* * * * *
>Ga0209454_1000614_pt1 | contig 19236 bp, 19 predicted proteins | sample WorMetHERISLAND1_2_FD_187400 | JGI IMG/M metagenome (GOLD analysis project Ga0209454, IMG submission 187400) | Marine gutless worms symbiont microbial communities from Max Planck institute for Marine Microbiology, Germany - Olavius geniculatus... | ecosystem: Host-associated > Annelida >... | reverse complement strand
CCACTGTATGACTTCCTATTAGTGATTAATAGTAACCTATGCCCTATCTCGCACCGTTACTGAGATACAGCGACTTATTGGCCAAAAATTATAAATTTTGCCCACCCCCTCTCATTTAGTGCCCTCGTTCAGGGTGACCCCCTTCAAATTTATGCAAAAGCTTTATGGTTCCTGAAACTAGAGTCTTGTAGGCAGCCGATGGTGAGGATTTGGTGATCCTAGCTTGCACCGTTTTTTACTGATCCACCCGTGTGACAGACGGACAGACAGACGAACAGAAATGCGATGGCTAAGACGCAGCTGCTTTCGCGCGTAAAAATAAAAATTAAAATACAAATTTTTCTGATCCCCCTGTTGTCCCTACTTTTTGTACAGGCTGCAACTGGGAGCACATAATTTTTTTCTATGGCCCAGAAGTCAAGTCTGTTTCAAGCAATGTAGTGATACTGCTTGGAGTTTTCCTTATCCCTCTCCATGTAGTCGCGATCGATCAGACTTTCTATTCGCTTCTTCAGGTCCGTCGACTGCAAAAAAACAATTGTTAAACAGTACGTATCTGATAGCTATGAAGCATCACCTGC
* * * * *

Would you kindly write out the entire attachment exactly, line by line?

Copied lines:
>Ga0209454_1000614_pt1 | contig 19236 bp, 19 predicted proteins | sample WorMetHERISLAND1_2_FD_187400 | JGI IMG/M metagenome (GOLD analysis project Ga0209454, IMG submission 187400) | Marine gutless worms symbiont microbial communities from Max Planck institute for Marine Microbiology, Germany - Olavius geniculatus... | ecosystem: Host-associated > Annelida >... | reverse complement strand
CCACTGTATGACTTCCTATTAGTGATTAATAGTAACCTATGCCCTATCTCGCACCGTTACTGAGATACAGCGACTTATTGGCCAAAAATTATAAATTTTGCCCACCCCCTCTCATTTAGTGCCCTCGTTCAGGGTGACCCCCTTCAAATTTATGCAAAAGCTTTATGGTTCCTGAAACTAGAGTCTTGTAGGCAGCCGATGGTGAGGATTTGGTGATCCTAGCTTGCACCGTTTTTTACTGATCCACCCGTGTGACAGACGGACAGACAGACGAACAGAAATGCGATGGCTAAGACGCAGCTGCTTTCGCGCGTAAAAATAAAAATTAAAATACAAATTTTTCTGATCCCCCTGTTGTCCCTACTTTTTGTACAGGCTGCAACTGGGAGCACATAATTTTTTTCTATGGCCCAGAAGTCAAGTCTGTTTCAAGCAATGTAGTGATACTGCTTGGAGTTTTCCTTATCCCTCTCCATGTAGTCGCGATCGATCAGACTTTCTATTCGCTTCTTCAGGTCCGTCGACTGCAAAAAAACAATTGTTAAACAGTACGTATCTGATAGCTATGAAGCATCACCTGC